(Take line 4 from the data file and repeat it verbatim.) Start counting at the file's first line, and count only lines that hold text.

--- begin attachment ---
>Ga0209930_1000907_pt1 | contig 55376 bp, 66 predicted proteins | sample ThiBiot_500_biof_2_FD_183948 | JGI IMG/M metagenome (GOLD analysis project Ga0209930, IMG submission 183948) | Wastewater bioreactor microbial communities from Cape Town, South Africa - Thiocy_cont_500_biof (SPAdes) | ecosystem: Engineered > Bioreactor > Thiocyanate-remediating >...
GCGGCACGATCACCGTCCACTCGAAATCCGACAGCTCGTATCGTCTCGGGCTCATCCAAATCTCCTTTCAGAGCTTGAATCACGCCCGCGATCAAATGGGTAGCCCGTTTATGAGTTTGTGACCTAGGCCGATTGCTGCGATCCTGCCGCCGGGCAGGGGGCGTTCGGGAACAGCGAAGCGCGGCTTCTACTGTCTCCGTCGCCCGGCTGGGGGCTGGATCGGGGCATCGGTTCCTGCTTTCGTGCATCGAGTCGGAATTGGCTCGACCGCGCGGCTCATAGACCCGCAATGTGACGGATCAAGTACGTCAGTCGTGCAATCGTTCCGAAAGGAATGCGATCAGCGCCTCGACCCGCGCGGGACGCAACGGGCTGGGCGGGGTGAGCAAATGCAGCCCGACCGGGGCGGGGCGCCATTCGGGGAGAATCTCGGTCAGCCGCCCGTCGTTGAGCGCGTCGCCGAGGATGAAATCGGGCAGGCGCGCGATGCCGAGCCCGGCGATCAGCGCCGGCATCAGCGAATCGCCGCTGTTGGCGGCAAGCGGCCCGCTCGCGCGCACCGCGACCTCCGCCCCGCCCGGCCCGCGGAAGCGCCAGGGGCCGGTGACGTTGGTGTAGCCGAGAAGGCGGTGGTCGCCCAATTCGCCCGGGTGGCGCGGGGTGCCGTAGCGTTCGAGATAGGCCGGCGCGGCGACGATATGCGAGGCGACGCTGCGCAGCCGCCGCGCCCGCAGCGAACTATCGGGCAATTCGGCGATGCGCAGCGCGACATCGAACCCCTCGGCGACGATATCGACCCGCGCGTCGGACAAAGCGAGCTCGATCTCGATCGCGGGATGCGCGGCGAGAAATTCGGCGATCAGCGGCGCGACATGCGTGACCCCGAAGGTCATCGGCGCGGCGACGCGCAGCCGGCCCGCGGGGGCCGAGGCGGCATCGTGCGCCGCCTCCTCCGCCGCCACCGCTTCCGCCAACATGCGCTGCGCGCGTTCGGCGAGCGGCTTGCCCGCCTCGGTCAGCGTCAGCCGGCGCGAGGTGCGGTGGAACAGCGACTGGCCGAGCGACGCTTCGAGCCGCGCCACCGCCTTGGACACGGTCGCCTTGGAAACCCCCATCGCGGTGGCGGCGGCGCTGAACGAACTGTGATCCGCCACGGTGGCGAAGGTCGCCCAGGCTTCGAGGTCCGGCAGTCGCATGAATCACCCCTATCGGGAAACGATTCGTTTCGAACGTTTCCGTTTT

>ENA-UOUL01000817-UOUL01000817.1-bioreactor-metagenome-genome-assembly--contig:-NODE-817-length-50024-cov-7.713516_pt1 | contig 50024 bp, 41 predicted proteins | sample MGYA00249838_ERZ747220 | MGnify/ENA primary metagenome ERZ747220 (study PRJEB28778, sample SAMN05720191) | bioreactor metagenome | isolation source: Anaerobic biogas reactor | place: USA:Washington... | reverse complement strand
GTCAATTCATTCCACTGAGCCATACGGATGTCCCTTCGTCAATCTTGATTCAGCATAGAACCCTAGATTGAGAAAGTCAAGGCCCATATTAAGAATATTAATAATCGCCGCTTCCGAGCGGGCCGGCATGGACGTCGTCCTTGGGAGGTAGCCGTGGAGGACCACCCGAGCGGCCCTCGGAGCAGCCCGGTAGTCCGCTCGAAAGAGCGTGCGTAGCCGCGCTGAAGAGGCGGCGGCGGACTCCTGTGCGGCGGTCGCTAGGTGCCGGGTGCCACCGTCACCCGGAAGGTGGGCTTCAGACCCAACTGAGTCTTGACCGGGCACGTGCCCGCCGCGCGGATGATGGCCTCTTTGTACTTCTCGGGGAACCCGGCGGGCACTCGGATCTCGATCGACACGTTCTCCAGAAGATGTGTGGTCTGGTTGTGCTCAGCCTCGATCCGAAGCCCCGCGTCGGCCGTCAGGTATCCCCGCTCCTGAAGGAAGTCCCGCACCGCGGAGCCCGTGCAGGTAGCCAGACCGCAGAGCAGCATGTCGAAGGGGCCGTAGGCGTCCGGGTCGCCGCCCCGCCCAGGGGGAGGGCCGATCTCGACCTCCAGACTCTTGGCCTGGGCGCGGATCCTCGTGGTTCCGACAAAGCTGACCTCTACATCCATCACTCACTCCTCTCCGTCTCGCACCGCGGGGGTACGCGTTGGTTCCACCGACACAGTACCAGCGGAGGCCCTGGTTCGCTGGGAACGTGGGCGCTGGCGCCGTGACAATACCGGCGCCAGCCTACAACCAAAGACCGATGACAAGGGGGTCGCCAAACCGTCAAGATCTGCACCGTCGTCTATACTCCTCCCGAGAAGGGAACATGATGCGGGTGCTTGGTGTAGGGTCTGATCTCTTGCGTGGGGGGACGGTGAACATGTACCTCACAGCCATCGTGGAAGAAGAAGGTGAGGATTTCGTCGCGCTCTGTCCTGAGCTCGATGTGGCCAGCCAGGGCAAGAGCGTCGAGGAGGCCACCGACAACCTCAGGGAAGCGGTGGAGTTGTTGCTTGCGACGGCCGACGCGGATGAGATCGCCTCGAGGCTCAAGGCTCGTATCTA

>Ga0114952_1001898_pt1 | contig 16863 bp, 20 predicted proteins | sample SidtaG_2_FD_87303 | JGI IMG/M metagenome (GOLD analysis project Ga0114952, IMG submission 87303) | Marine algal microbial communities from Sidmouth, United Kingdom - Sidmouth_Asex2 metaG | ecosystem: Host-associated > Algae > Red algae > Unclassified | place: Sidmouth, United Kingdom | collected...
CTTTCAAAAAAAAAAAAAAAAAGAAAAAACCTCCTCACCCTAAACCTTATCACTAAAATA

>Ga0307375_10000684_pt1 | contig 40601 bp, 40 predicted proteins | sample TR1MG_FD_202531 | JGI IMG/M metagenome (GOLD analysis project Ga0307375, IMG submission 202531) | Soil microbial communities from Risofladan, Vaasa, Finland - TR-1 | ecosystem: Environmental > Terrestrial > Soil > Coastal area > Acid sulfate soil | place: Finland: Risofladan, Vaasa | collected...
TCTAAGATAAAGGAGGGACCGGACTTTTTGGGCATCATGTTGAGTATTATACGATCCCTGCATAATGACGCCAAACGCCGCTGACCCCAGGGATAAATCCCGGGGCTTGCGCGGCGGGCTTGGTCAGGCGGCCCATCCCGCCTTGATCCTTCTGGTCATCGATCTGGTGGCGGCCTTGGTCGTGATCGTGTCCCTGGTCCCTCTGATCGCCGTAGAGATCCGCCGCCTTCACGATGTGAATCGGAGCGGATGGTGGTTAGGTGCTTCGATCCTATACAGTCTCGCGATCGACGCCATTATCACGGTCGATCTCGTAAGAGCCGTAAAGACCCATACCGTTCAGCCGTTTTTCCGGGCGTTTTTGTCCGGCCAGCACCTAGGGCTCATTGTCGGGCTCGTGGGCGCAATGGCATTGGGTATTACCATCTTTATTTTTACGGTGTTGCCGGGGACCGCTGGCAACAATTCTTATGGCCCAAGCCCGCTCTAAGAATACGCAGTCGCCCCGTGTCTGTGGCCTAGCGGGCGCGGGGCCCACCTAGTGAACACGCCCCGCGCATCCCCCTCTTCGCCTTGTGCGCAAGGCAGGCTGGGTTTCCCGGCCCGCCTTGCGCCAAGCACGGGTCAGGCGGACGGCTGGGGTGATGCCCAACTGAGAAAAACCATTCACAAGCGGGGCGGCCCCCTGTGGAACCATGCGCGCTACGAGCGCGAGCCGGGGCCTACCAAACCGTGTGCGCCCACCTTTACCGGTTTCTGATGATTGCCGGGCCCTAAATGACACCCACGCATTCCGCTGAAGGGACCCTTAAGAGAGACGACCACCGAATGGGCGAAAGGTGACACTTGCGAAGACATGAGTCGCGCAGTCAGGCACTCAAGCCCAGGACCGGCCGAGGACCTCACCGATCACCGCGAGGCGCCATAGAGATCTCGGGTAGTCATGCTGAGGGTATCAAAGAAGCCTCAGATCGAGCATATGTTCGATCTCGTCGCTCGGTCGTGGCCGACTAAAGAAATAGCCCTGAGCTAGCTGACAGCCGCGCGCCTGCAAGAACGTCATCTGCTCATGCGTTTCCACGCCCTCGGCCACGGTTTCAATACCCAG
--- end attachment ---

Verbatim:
GTCAATTCATTCCACTGAGCCATACGGATGTCCCTTCGTCAATCTTGATTCAGCATAGAACCCTAGATTGAGAAAGTCAAGGCCCATATTAAGAATATTAATAATCGCCGCTTCCGAGCGGGCCGGCATGGACGTCGTCCTTGGGAGGTAGCCGTGGAGGACCACCCGAGCGGCCCTCGGAGCAGCCCGGTAGTCCGCTCGAAAGAGCGTGCGTAGCCGCGCTGAAGAGGCGGCGGCGGACTCCTGTGCGGCGGTCGCTAGGTGCCGGGTGCCACCGTCACCCGGAAGGTGGGCTTCAGACCCAACTGAGTCTTGACCGGGCACGTGCCCGCCGCGCGGATGATGGCCTCTTTGTACTTCTCGGGGAACCCGGCGGGCACTCGGATCTCGATCGACACGTTCTCCAGAAGATGTGTGGTCTGGTTGTGCTCAGCCTCGATCCGAAGCCCCGCGTCGGCCGTCAGGTATCCCCGCTCCTGAAGGAAGTCCCGCACCGCGGAGCCCGTGCAGGTAGCCAGACCGCAGAGCAGCATGTCGAAGGGGCCGTAGGCGTCCGGGTCGCCGCCCCGCCCAGGGGGAGGGCCGATCTCGACCTCCAGACTCTTGGCCTGGGCGCGGATCCTCGTGGTTCCGACAAAGCTGACCTCTACATCCATCACTCACTCCTCTCCGTCTCGCACCGCGGGGGTACGCGTTGGTTCCACCGACACAGTACCAGCGGAGGCCCTGGTTCGCTGGGAACGTGGGCGCTGGCGCCGTGACAATACCGGCGCCAGCCTACAACCAAAGACCGATGACAAGGGGGTCGCCAAACCGTCAAGATCTGCACCGTCGTCTATACTCCTCCCGAGAAGGGAACATGATGCGGGTGCTTGGTGTAGGGTCTGATCTCTTGCGTGGGGGGACGGTGAACATGTACCTCACAGCCATCGTGGAAGAAGAAGGTGAGGATTTCGTCGCGCTCTGTCCTGAGCTCGATGTGGCCAGCCAGGGCAAGAGCGTCGAGGAGGCCACCGACAACCTCAGGGAAGCGGTGGAGTTGTTGCTTGCGACGGCCGACGCGGATGAGATCGCCTCGAGGCTCAAGGCTCGTATCTA